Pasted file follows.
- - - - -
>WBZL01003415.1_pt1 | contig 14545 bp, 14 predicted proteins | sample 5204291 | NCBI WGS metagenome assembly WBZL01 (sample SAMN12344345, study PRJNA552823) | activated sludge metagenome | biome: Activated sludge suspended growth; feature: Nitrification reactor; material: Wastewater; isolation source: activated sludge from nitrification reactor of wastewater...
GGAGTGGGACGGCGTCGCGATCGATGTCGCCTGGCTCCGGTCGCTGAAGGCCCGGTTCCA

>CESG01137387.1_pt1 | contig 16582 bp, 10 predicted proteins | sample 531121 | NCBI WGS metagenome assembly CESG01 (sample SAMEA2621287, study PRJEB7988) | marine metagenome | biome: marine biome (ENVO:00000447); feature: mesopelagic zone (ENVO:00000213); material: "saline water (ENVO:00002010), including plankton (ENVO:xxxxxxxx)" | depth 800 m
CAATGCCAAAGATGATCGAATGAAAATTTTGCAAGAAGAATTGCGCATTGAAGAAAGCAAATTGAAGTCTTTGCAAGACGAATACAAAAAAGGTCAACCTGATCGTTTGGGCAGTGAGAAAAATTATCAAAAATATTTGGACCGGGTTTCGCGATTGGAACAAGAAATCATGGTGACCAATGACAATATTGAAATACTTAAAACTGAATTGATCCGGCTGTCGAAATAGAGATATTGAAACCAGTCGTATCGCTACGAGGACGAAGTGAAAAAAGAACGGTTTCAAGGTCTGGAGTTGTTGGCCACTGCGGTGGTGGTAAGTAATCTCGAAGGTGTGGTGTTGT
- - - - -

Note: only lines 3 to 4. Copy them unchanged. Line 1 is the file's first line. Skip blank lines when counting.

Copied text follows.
>CESG01137387.1_pt1 | contig 16582 bp, 10 predicted proteins | sample 531121 | NCBI WGS metagenome assembly CESG01 (sample SAMEA2621287, study PRJEB7988) | marine metagenome | biome: marine biome (ENVO:00000447); feature: mesopelagic zone (ENVO:00000213); material: "saline water (ENVO:00002010), including plankton (ENVO:xxxxxxxx)" | depth 800 m
CAATGCCAAAGATGATCGAATGAAAATTTTGCAAGAAGAATTGCGCATTGAAGAAAGCAAATTGAAGTCTTTGCAAGACGAATACAAAAAAGGTCAACCTGATCGTTTGGGCAGTGAGAAAAATTATCAAAAATATTTGGACCGGGTTTCGCGATTGGAACAAGAAATCATGGTGACCAATGACAATATTGAAATACTTAAAACTGAATTGATCCGGCTGTCGAAATAGAGATATTGAAACCAGTCGTATCGCTACGAGGACGAAGTGAAAAAAGAACGGTTTCAAGGTCTGGAGTTGTTGGCCACTGCGGTGGTGGTAAGTAATCTCGAAGGTGTGGTGTTGT